eThekwini mayor denies instigating July riots, looting
eThekwini mayor Mxolisi Kaunda has accused criminal syndicates of having used the anger over the incarceration of former president Jacob Zuma to damage the economy during last year’s July riots which took place in KwaZulu-Natal and Gauteng.
Kaunda was testifying before the SA Human Rights Commission’s national investigative hearings yesterday, where he was asked about the response of the metro as well as his declaration of support for Zuma during the deadly riots which saw shopping malls and factories being looted and set alight.
“There were groupings which were well organised who orchestrated their plans very clearly. Some of those groupings are people who bombed ATMs. Not a single poor person can bomb an ATM. It is somebody who knows how to bomb an ATM. These people took an opportunity during this period under the disguise that ‘I am also angry that the former president was arrested',” he said.
He said the interest groups had long been in the province and had been responsible for the burning of trucks when they were unhappy with the government in relation to their interests.
“The level of criminality which took place shows that there were opportunistic individuals who came on board and said, because people are angry, this is where their interests can find expression. I think that is what transpired,” Kaunda said.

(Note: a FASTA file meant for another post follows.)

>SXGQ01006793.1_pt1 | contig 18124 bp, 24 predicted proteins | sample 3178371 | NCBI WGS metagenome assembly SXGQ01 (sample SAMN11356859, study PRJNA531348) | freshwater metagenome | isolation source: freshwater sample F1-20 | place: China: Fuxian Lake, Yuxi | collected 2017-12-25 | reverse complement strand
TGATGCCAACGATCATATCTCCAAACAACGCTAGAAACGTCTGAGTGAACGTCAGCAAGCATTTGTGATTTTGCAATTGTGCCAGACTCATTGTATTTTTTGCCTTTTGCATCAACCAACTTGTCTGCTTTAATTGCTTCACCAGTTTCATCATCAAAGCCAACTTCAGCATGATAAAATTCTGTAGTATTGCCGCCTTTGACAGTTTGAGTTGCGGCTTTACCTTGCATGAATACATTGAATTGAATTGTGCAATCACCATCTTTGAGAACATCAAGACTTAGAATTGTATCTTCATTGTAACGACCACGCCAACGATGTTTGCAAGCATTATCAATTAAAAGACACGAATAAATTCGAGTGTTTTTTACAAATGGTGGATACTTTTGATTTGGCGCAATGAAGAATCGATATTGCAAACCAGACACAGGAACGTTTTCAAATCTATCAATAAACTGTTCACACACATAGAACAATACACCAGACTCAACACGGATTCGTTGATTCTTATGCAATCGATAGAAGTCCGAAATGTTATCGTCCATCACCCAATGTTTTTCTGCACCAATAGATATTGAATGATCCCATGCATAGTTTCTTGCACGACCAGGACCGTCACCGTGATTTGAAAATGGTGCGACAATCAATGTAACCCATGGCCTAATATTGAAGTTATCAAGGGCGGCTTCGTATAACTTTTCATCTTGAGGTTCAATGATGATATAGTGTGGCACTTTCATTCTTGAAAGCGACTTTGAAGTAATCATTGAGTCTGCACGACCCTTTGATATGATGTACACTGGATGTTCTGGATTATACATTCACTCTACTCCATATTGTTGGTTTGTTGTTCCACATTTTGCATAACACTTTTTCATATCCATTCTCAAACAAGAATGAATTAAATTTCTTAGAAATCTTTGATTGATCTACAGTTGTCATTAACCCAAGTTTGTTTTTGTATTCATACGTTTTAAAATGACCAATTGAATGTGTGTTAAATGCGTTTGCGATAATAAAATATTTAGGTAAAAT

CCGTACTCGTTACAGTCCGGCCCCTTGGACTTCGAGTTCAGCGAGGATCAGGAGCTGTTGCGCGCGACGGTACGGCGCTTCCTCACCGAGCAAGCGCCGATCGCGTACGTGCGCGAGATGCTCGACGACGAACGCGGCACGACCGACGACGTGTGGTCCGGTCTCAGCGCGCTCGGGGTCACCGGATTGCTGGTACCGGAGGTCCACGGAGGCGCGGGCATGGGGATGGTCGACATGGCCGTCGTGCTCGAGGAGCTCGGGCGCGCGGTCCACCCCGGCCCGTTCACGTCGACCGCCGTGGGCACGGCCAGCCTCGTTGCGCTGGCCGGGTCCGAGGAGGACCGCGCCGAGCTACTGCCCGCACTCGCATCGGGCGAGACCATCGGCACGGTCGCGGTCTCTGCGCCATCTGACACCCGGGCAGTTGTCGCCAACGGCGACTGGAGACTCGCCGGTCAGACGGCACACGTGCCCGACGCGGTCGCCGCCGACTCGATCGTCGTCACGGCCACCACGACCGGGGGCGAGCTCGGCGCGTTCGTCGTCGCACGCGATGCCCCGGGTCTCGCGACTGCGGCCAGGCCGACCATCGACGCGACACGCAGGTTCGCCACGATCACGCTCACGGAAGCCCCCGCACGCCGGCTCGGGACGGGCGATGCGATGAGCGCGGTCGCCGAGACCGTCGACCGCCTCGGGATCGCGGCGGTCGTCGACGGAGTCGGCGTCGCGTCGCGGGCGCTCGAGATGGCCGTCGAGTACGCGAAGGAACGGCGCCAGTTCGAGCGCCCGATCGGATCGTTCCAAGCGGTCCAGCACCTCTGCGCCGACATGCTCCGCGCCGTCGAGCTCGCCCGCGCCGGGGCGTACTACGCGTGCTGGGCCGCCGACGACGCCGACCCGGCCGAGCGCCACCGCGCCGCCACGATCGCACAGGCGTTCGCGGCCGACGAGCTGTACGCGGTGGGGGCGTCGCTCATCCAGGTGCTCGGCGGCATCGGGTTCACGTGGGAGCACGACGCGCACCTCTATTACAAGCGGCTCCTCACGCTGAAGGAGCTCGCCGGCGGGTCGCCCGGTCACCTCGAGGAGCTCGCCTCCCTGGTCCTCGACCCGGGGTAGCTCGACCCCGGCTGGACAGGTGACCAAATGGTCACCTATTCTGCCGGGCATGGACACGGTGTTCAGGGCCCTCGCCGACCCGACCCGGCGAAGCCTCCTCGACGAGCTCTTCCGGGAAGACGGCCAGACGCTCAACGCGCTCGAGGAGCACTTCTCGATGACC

Evidence leader Buang Jones questioned Kaunda on what he made of the social media posts by Zuma’s backers in the lead-up to unrest, including insults that were directed at President Cyril Ramaphosa and the current national leadership, which he said he opposed.
He said some were openly instigating the violence and that he had openly expressed his opposition to it even though he did declare his support for Zuma.
“There was a voice message which circulated in the country. That message said people must go there and loot and kill Indian people and go to white communities and loot and kill them. As a leader I had to put an emphasis in trying to say we are all equal and we should not be treating each other as white, Indian and African communities. That is the message I preached after that voice note,” he said.
Kaunda said he had been recorded when he was merely repeating what had been said in the voice note to make him look like an instigator. “They stopped the video there and started to say I am saying people must go and kill Indian and white people,” Kaunda said.
He said there were people who had been part of the looting spree because of their own socioeconomic conditions. “It must not be condoned. It does not mean when you are having troubles in life you must commit crime, but there were people who were just genuine and would say, ‘I see milk and I can’t afford to buy milk’,” he said.
Jones pressed Kaunda over his post on July 6 in which he said the support for Zuma was “a well-guided and principled one and that there must be no detour from that mission”.
Kaunda said he had rebuked people who insulted Ramaphosa over Zuma’s arrest and that he had said they had to be both respected.
He said supporting Zuma was however part of his constitutionally protected rights of expression and association.
“Those rights are protected and therefore no-one must touch you on the basis that you are raising support for an individual. There are people in this country that supported that Msholozi must fall and no-one made noise about it,” he said
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